Travels to Turkey
The background for Hindemith's travels to Turkey was formed by the extensive reforms that the Turkish state founder and President Kemal Atatürk had begun to implement since the founding of the Turkish Republic in 1923. Strongly orientated on Western models, these reforms also affected the education of musicians, which was to be organised according to the German prototype.
In late 1934 the Turkish commissary In Berlin, Cevat Bey, was entrusted with the task of finding a suitable personality to organise the creation of musical education centres. Wilhelm Furtwängler recommended Hindemith, who reacted positively to the offer following the continued attacks against him. On 13 February 1935 he wrote to his publisher: «I have not turned it down; [Cevat Bey] has sent his report there and I shall soon travel there in order to have a look at everything. I don't want to go there for a long time, but gladly for a few months a year.»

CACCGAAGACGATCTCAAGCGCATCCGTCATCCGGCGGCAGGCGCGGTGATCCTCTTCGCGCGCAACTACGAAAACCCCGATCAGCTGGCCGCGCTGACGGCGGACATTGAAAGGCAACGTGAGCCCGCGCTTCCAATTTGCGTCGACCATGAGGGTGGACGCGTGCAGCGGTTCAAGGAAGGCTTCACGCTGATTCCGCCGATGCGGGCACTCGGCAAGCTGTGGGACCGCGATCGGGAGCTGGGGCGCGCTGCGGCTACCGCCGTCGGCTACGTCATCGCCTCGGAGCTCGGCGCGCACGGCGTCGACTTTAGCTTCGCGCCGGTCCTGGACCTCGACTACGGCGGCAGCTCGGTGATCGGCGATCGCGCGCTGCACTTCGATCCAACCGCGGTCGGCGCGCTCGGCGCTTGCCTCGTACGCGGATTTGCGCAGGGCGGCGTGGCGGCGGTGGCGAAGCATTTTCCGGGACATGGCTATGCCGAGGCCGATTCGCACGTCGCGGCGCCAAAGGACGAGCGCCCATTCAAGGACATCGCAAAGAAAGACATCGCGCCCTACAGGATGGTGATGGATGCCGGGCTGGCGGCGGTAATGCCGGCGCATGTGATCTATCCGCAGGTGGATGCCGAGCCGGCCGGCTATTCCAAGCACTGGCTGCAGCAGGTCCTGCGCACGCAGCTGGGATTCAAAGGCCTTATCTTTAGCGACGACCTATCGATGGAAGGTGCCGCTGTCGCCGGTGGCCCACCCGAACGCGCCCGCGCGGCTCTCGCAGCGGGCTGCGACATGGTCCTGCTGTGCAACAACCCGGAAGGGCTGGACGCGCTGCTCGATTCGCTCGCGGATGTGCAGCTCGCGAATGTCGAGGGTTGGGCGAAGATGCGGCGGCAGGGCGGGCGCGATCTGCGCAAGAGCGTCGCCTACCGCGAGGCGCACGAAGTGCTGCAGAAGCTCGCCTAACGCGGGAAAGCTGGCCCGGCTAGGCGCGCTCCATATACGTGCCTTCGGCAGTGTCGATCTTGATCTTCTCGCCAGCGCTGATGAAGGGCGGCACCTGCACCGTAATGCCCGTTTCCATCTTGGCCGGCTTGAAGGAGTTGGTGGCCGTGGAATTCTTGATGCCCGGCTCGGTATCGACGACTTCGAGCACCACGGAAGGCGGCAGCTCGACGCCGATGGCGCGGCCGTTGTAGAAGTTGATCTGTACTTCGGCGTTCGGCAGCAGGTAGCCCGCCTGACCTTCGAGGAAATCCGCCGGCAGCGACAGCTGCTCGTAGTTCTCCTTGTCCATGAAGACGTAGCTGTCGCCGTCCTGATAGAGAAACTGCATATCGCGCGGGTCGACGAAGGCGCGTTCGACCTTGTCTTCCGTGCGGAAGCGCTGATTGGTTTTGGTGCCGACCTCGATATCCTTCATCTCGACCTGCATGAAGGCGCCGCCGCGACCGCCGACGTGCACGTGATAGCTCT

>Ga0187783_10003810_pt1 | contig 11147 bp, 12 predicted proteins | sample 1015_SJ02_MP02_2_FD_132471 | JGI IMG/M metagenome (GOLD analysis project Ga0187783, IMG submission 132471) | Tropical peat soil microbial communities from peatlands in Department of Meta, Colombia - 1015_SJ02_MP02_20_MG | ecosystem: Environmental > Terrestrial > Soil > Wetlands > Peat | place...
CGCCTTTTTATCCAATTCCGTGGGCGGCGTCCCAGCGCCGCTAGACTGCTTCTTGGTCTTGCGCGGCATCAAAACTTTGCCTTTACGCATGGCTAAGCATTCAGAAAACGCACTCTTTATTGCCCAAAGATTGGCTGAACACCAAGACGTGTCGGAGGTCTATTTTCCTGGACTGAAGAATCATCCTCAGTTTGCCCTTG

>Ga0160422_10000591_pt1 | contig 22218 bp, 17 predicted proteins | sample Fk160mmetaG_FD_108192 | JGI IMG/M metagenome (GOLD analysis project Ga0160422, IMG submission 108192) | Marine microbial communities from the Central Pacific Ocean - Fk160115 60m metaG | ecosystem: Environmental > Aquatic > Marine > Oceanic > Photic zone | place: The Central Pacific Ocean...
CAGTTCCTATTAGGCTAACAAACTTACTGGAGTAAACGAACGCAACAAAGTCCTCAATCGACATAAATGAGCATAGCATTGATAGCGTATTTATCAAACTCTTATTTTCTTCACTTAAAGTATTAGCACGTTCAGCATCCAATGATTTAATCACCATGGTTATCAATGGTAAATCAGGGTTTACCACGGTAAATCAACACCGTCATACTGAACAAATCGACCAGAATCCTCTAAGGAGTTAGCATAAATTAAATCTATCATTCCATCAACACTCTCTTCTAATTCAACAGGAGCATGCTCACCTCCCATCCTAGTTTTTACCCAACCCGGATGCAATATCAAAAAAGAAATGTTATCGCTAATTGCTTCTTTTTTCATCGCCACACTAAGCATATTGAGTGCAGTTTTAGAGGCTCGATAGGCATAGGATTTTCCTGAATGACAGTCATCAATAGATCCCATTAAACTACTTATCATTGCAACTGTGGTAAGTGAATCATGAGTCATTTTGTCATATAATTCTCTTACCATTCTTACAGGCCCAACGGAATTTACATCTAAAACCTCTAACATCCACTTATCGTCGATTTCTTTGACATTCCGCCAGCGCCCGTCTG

Soon thereafter, Hindemith set off on the first of four trips to Turkey. He dedicated himself to the task assigned him with great enthusiasm, writing several reports summarising his suggestions for the development of Turkish musical life. The organisation of a well-founded training of music teachers and musicians was at the centre of his efforts.
The musicians whom he brought to Ankara for this purpose were mostly Jews from Germany who were thus able to escape persecution by the National Socialists. He drafted a charter for the projected new conservatory and prepared examination regulations for the teacher training seminar. He also concerned himself with practical problems such as the maintenance or repair of the ramshackle instruments and the procurement of scores. He made plans for concert programmes and argued in favour of building an opera house. He spoke out against the «Europeanization» of Turkish music, insisting that Turkish art music must be founded on the basis of their own folk music.